These days, every company needs a website. However, just having one is no longer enough.

As just about every company already has a website, you need to go the extra mile if you want yours to stand out, catch the attention or casual browsers, and offer potential customers the best possible user experience.

In other words, if you want a website that will serve your company’s specific goals, it can’t be just like every other one in your industry.

This is why it’s vital that you know how to hire the professionals who can build you this unique site. Doing so begins with understanding the difference between web design and development.

The Difference Between Web Design and Development

The simplest way to describe the difference between web design and development is to say that the former is focused on the look of your website while the latter is geared more towards its function.

In this sense, a Web Designer is like an architect who designs a house. They need some understanding of how this structure will function (e.g. where plumbing lines and wiring must go), but their main focus is on the aesthetics of the house and how occupants will get around inside.

Web Developers are more like the contractor and their team of professionals. They receive the plans for the home and are then tasked with figuring out how to make it “work” the way the architect planned. As the aesthetics of the home are already taken care of, their job is focusing on functionality.

That said, just as websites and homes aren’t exactly the same, this analogy isn’t perfect.

Therefore, given the importance of what both web developers and designers do – and how much it matters to the success of your company’s site – it will help to better understand what both of their services entail in detail.

What Web Designers Actually Do

Successful web design and development both require considering the client’s objectives for their website. This is especially important to understand about web designers, though.

While their focus may be on aesthetics, the look of a site has a big impact on whether or not it will meet the company’s goals for it.

Utilizing Information Architecture to Realize the Client’s Requirements

As web designers generally begin the process of creating a new site, they’re usually the first ones to sit down with the client and get a sense for what these goals are.

The importance of this initial step cannot be overstated. If it is not correctly carried out, the rest of the build will suffer and large swaths of it may even need to be redone.

Once the designer understands what the client wants from their site, they can begin implementing Information Architecture (IA) to guide the build that will follow. This includes setting the website’s information hierarchy, which refers to organizing and prioritizing the site’s content, so users can begin immediately using the site without requiring some time-consuming effort.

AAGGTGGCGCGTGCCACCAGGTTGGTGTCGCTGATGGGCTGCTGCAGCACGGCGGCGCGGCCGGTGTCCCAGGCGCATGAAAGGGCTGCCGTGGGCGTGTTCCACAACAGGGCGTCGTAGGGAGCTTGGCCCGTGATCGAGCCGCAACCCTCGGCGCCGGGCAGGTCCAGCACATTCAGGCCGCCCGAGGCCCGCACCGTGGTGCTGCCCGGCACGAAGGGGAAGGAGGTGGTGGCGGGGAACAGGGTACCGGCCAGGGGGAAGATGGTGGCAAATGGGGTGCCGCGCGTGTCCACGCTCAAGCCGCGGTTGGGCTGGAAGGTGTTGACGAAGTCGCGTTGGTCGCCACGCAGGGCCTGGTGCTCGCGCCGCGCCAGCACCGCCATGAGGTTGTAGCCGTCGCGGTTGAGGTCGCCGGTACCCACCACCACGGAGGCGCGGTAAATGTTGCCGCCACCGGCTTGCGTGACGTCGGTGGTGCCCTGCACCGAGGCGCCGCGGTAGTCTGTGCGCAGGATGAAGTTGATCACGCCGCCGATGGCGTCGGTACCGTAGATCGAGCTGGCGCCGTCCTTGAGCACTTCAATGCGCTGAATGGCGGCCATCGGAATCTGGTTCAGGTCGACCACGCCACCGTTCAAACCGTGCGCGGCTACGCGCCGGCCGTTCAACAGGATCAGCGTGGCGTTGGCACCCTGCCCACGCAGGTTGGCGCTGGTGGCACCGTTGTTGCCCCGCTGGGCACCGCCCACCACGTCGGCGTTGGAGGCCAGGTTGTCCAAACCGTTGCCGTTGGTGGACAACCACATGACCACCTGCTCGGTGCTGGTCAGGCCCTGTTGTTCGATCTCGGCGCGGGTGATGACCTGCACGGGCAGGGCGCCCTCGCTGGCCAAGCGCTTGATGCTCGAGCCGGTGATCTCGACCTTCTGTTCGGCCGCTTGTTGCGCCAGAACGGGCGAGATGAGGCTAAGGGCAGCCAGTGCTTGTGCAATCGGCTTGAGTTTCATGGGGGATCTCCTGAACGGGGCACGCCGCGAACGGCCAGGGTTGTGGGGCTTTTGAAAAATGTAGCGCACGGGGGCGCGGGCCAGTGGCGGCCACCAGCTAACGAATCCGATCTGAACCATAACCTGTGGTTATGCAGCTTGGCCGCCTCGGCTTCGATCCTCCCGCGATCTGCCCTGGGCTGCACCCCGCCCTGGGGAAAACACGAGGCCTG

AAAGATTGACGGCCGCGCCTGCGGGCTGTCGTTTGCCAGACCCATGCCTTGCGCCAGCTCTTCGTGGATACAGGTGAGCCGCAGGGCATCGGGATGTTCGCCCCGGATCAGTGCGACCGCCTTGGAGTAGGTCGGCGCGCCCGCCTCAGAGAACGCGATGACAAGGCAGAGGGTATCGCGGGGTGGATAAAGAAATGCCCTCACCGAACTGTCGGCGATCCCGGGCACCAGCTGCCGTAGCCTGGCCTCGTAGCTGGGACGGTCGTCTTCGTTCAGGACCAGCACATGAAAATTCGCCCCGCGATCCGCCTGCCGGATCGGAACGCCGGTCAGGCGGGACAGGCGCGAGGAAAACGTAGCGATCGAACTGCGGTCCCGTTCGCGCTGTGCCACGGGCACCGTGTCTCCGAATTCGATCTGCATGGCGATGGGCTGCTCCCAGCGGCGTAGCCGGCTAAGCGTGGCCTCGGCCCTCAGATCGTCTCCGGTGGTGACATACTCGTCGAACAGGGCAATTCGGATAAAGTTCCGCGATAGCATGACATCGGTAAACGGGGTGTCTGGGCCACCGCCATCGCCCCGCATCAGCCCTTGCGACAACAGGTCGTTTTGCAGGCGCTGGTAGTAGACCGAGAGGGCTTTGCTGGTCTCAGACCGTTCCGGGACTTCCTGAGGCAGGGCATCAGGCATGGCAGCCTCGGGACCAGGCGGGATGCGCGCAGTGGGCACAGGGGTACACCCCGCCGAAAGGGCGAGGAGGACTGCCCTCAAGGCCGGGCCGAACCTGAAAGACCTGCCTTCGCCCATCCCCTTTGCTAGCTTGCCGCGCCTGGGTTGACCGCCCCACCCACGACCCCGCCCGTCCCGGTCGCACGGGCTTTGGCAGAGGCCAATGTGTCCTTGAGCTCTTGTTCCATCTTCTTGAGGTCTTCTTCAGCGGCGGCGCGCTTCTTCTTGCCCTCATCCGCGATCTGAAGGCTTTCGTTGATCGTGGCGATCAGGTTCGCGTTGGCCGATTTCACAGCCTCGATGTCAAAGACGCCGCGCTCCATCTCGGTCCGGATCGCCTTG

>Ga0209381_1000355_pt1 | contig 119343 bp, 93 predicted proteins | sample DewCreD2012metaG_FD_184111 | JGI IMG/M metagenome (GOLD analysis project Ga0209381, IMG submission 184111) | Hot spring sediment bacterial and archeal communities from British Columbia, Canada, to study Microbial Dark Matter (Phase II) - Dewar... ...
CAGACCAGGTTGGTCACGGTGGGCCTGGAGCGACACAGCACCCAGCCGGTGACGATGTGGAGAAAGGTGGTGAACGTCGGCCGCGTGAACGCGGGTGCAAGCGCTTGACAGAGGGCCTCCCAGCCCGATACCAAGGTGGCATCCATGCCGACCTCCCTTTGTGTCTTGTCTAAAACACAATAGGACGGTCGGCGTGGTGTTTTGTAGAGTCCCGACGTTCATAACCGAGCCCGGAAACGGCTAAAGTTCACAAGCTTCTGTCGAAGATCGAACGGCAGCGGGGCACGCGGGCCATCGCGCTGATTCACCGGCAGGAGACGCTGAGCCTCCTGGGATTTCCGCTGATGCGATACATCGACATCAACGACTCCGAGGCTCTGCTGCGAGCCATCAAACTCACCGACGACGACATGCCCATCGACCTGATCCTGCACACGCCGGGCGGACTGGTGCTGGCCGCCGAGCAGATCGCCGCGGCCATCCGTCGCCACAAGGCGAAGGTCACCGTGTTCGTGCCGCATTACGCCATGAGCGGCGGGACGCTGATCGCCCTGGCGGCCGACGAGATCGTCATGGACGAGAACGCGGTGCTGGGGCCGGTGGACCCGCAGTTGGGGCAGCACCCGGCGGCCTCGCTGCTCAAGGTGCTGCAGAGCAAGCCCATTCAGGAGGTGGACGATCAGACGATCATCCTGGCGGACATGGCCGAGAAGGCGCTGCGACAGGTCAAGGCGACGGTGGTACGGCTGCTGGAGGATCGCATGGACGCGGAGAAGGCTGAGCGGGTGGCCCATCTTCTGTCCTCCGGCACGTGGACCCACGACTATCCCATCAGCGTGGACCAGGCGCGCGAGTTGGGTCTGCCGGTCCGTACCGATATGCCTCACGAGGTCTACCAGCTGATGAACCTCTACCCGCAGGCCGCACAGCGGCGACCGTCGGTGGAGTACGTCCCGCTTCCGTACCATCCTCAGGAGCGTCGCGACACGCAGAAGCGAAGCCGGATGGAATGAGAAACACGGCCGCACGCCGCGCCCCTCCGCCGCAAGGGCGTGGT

Creating a Wireframe

Next, the web designer creates a wireframe for the website. This is just a visual reference that shows what the website – broken down by page – will eventually look like.

While it serves as a helpful guide for all designers working on the site, it’s also provides a very vital frame of reference for the client. Once they see the wireframe, they can request whatever changes they need to achieve the result they have in mind.

Without an effective wireframe, only clients who had a background in web design would understand what their site would eventually look like and even then, there would most likely be unforeseen issues.

5 Examples of Common Design Principles

Depending on what the client wants from their website, the designer may use any number of principles to achieve their desired outcome.

For example, some principles work especially well for boosting conversions. Others are aimed at creating effective mobile sites.

Here are five examples of some of the most common principles most web designers rely on:

  • Balance – A balanced website design is one that effectively utilizes heavy colors (large and dark) and light colors (small and lighter) in the right proportions. Too much of one or the other would hurt its aesthetics and could even make it difficult for visitors to use.
  • Contrast – Contrasting colors can be used for similar reasons. Web designers will also utilize contrasting shapes, sizes, and textures to influence where the visitors’ attention is drawn on the site.
  • Emphasis – Any element of a website that is “highlighted” will automatically draw the eye. Of course, you can’t draw the eye to everything on a webpage, which is why an effective web designer is adept at understanding what matters most to their client.